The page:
Last 3 regular-season records (playoffs): 11-5, 6-4, 10-4 (1-3)

Rest of career: Minnesota ’94-96, Seattle ’97-98, Kansas City ’99-00

Regular-season record (playoffs): 32-32 (0-1), 30-34-1 ATS (46.9%)

Key stats: TD: 95, INT: 67, QBR: 81.9, YPA: 6.9

In hindsight: Work it out

Analysis: While Moon’s best statistical season with the Oilers came four years before his departure, his seven-year career with other organizations was checkered and inconsistent. Although he wasn’t statistically superior in ’93, he did go 10-4 as the starter. Perhaps had the Oilers known he had seven years left, including a fantastic ’95 season in Minnesota, something could have been worked out. But it wasn’t, and Moon went just 32-32 without a single playoff win in his post-Houston career.

Joe Flacco

Primary franchise: Baltimore ’08-18

Regular-season record (playoffs): 96-67 (10-5)

Key stats: TD: 212, INT: 136, QBR: 84.1, YPA: 6.7

Last 3 regular-season records (playoffs): 8-8, 9-7, 4-5 (0-0)

Rest of career: Denver ’19

Regular-season record (playoffs): 2-6 (0-0), 4-4 ATS (50%)

Key stats: TD: 6, INT: 5, QBR: 85.1, YPA: 7

In hindsight: Time to fly

Analysis: Admittedly, I’m a Flacco fan. I don’t think you can argue with his record as a starter, which includes a Super Bowl win and an MVP. But it is inarguable that the Ravens made the right decision to move on from him after the 2018 season. His replacement, Lamar Jackson, was the league’s MVP last season. Equaling or bettering Flacco’s postseason success will define him, however. Flacco had a somewhat ugly 2019 season in Denver as the fit just wasn’t there. I wouldn’t frown on another team giving him a shot to run the show.

Randall Cunningham

Primary franchise: Philadelphia ’85-95

Regular-season record (playoffs): 63-43-1 (1-4)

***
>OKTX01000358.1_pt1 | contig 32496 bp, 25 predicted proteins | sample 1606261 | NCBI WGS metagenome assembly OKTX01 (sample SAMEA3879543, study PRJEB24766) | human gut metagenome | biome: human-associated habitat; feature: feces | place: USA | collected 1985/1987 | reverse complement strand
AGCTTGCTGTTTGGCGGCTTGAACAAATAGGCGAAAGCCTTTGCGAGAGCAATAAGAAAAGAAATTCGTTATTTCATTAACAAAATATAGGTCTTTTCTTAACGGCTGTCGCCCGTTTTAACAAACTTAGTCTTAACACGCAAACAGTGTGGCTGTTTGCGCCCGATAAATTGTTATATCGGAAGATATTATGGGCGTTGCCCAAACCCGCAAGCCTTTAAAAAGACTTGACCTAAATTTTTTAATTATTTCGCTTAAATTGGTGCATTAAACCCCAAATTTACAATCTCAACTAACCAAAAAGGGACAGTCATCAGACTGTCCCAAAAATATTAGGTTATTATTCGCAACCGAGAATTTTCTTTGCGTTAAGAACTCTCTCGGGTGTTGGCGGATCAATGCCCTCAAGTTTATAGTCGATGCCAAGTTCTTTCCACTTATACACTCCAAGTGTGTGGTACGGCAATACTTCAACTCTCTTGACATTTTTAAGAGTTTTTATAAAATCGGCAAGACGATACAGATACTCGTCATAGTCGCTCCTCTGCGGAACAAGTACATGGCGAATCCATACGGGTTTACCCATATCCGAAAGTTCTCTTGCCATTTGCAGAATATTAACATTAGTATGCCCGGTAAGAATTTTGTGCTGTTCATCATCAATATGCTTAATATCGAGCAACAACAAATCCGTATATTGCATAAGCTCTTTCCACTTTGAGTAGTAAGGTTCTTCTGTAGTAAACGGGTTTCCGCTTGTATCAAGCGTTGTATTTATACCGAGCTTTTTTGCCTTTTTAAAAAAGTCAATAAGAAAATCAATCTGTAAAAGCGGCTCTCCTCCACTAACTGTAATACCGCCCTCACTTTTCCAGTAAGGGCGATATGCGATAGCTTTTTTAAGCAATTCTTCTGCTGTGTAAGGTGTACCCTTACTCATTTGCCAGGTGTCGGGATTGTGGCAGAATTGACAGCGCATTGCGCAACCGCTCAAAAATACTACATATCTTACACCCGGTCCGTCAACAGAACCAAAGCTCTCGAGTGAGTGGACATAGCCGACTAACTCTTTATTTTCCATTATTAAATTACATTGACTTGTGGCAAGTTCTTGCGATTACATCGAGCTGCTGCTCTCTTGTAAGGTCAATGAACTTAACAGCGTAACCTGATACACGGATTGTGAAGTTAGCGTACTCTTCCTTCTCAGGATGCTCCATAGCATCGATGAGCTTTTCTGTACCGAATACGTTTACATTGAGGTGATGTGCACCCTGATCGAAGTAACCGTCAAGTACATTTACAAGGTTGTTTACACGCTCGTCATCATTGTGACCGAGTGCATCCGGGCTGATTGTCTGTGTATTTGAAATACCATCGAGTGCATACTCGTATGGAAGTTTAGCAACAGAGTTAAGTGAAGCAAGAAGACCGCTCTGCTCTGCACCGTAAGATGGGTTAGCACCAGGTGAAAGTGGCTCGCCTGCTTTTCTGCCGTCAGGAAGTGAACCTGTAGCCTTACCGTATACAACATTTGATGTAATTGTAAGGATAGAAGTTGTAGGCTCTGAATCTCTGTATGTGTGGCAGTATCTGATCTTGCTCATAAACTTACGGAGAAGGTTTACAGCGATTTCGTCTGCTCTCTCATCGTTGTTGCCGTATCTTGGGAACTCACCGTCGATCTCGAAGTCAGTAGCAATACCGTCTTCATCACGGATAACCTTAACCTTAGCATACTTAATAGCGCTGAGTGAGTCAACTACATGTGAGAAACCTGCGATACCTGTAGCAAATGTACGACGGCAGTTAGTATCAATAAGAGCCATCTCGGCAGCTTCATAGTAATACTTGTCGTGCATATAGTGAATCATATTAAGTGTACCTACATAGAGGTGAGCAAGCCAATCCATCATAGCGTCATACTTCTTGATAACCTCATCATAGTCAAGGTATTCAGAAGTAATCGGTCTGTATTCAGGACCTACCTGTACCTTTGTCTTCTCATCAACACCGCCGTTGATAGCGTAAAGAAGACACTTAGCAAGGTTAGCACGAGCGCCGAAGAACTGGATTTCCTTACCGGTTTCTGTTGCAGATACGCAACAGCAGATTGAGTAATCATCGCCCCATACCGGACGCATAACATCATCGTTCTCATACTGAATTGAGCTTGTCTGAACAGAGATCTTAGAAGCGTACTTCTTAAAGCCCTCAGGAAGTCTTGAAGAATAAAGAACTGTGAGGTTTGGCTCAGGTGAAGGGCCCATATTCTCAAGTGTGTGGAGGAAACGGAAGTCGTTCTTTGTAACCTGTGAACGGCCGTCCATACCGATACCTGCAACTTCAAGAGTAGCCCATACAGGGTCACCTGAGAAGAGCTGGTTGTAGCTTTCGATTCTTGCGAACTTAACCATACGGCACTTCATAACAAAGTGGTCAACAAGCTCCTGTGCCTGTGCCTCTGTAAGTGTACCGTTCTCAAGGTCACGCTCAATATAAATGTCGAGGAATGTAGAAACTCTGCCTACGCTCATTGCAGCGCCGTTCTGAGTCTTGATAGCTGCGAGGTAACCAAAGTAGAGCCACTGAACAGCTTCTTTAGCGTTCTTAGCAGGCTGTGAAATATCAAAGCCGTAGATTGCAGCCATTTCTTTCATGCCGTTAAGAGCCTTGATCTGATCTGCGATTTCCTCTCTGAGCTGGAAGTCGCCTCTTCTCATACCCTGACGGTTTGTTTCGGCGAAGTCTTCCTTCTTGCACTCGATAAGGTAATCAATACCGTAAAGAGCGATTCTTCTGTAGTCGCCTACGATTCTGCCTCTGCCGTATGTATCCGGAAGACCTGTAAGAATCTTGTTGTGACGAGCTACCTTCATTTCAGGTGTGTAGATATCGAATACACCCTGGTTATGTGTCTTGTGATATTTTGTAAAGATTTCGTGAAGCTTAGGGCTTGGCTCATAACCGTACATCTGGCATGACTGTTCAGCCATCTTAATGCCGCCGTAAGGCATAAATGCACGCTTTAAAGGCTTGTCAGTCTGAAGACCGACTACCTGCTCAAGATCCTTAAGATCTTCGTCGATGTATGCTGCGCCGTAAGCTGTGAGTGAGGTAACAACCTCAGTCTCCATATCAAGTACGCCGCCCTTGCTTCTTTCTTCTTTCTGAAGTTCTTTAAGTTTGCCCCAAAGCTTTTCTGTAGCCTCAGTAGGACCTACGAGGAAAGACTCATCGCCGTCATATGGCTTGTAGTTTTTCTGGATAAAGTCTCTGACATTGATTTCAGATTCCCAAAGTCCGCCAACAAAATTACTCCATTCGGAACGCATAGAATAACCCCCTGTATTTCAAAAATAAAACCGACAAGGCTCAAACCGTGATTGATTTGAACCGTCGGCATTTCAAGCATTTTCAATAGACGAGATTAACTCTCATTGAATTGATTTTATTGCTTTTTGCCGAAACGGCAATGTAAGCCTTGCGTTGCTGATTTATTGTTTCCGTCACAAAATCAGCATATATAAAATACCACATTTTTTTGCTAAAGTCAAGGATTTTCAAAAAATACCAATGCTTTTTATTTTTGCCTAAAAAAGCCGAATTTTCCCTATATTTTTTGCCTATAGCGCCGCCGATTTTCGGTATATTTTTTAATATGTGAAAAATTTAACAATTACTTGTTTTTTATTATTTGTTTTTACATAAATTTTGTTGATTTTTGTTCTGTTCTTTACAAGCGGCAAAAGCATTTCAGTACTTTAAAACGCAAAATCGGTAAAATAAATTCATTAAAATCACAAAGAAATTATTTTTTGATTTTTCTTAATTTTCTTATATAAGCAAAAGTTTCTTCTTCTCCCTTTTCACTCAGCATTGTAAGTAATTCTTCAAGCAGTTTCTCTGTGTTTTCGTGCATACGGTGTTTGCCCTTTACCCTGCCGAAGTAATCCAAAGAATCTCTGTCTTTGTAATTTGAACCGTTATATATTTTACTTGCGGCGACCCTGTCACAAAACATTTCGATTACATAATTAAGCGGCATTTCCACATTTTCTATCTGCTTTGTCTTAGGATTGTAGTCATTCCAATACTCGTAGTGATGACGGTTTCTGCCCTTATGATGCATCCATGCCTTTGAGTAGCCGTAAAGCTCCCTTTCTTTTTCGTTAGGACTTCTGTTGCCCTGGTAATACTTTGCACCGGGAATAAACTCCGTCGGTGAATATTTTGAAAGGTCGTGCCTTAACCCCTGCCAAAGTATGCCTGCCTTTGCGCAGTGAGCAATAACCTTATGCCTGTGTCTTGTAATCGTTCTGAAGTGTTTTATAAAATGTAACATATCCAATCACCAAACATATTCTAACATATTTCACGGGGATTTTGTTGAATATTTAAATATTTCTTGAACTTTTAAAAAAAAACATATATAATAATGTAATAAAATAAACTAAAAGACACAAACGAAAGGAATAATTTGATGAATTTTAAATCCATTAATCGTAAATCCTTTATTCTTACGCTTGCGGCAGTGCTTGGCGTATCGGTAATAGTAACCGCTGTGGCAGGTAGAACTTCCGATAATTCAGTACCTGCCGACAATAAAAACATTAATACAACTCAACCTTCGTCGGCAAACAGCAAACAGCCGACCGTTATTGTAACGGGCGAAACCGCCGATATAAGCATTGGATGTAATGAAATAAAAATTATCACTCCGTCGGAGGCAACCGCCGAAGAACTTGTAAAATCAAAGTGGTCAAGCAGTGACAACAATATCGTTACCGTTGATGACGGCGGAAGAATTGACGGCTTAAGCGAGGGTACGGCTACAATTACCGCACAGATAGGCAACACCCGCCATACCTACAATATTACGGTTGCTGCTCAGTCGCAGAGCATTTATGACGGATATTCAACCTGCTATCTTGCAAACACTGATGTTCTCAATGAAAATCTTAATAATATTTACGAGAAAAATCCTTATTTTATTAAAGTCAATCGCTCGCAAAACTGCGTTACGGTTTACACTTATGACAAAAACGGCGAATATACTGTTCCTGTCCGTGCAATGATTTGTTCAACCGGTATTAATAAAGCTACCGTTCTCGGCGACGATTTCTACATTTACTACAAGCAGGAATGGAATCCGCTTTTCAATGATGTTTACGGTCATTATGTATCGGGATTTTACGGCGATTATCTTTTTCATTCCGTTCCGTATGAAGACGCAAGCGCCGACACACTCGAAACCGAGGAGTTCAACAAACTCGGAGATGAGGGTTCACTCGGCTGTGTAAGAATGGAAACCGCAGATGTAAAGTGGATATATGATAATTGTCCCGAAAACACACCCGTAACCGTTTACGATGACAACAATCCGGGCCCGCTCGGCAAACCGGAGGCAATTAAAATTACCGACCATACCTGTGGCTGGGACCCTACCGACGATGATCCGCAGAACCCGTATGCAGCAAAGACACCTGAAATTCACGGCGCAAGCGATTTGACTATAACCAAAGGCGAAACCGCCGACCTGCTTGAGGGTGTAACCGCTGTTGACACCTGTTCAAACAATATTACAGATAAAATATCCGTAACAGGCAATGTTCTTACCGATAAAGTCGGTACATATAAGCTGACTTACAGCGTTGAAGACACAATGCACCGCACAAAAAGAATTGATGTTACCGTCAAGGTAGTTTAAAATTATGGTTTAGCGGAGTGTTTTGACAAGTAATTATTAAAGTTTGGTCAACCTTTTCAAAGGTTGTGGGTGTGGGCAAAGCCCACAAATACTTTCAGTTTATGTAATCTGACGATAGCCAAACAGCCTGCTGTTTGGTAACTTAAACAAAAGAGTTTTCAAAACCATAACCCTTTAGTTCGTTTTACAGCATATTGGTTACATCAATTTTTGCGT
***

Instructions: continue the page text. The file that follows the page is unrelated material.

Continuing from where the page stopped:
Key stats: TD: 150, INT: 105, QBR: 78.7, YPA: 6.8

Last 3 regular-season records (playoffs): 4-0, 7-7, 1-3 (1-1)

Rest of career: Minnesota ’97-99, Dallas ’00, Baltimore ’01

Regular-season record (playoffs): 17-8 (2-2), 15-12-2 ATS (55.6%)

Key stats: TD: 57, INT: 29, QBR: 91.4, YPA: 7.7

In hindsight: Work it out

Analysis: Considering that the Eagles had five starting quarterbacks in the five years after Cunningham, you can surmise that this situation should have been worked out. Though he struggled with injuries after his “retirement season” of 1996, Cunningham enjoyed great success with Minnesota in ’98, going 13-1 in the games he started while leading the Vikings to the NFC title game. That team was widely considered the best in football that season, and he won his third MVP award.

Those are the stories behind eight of the best quarterbacks who left franchises after a decade or more of success. That leads us to the here and now — specifically, what does the future hold for Brady, Rivers and Rodgers? Take a look at their profiles and my thoughts on their situations.

Tom Brady

Primary franchise: New England ’00-19

Regular-season record (playoffs): 219-64 (29-10)

Key stats: TD: 541, INT: 179, QBR: 97, YPA: 7.5

Last 3 regular-season records (playoffs): 13-3, 11-5, 12-4 (5-2)